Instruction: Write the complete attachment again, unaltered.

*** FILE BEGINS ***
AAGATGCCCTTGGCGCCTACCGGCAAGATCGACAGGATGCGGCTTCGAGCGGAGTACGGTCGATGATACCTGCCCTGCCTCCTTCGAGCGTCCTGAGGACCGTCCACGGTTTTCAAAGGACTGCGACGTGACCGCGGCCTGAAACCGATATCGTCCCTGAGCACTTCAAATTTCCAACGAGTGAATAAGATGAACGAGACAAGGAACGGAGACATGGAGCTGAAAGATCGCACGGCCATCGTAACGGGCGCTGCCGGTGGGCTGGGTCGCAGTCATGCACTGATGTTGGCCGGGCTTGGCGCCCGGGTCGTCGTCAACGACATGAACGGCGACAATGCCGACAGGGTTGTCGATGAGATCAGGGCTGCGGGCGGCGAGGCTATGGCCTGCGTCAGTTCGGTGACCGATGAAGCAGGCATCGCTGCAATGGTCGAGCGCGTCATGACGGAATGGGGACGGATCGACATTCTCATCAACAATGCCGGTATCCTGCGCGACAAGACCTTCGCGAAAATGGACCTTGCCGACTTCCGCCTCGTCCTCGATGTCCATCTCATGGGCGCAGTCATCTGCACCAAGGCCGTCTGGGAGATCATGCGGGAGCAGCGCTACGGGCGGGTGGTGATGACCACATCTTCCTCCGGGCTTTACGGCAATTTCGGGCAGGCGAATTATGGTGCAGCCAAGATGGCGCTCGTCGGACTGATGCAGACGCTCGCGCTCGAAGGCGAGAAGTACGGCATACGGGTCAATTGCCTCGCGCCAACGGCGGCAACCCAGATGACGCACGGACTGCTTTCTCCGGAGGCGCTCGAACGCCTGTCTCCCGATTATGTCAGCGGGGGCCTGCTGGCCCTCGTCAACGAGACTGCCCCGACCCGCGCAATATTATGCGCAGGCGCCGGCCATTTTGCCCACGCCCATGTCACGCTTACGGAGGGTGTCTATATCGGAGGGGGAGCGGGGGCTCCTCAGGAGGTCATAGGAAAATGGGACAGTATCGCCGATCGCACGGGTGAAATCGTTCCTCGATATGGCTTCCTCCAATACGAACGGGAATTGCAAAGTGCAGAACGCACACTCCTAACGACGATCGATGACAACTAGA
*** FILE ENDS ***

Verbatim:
AAGATGCCCTTGGCGCCTACCGGCAAGATCGACAGGATGCGGCTTCGAGCGGAGTACGGTCGATGATACCTGCCCTGCCTCCTTCGAGCGTCCTGAGGACCGTCCACGGTTTTCAAAGGACTGCGACGTGACCGCGGCCTGAAACCGATATCGTCCCTGAGCACTTCAAATTTCCAACGAGTGAATAAGATGAACGAGACAAGGAACGGAGACATGGAGCTGAAAGATCGCACGGCCATCGTAACGGGCGCTGCCGGTGGGCTGGGTCGCAGTCATGCACTGATGTTGGCCGGGCTTGGCGCCCGGGTCGTCGTCAACGACATGAACGGCGACAATGCCGACAGGGTTGTCGATGAGATCAGGGCTGCGGGCGGCGAGGCTATGGCCTGCGTCAGTTCGGTGACCGATGAAGCAGGCATCGCTGCAATGGTCGAGCGCGTCATGACGGAATGGGGACGGATCGACATTCTCATCAACAATGCCGGTATCCTGCGCGACAAGACCTTCGCGAAAATGGACCTTGCCGACTTCCGCCTCGTCCTCGATGTCCATCTCATGGGCGCAGTCATCTGCACCAAGGCCGTCTGGGAGATCATGCGGGAGCAGCGCTACGGGCGGGTGGTGATGACCACATCTTCCTCCGGGCTTTACGGCAATTTCGGGCAGGCGAATTATGGTGCAGCCAAGATGGCGCTCGTCGGACTGATGCAGACGCTCGCGCTCGAAGGCGAGAAGTACGGCATACGGGTCAATTGCCTCGCGCCAACGGCGGCAACCCAGATGACGCACGGACTGCTTTCTCCGGAGGCGCTCGAACGCCTGTCTCCCGATTATGTCAGCGGGGGCCTGCTGGCCCTCGTCAACGAGACTGCCCCGACCCGCGCAATATTATGCGCAGGCGCCGGCCATTTTGCCCACGCCCATGTCACGCTTACGGAGGGTGTCTATATCGGAGGGGGAGCGGGGGCTCCTCAGGAGGTCATAGGAAAATGGGACAGTATCGCCGATCGCACGGGTGAAATCGTTCCTCGATATGGCTTCCTCCAATACGAACGGGAATTGCAAAGTGCAGAACGCACACTCCTAACGACGATCGATGACAACTAGA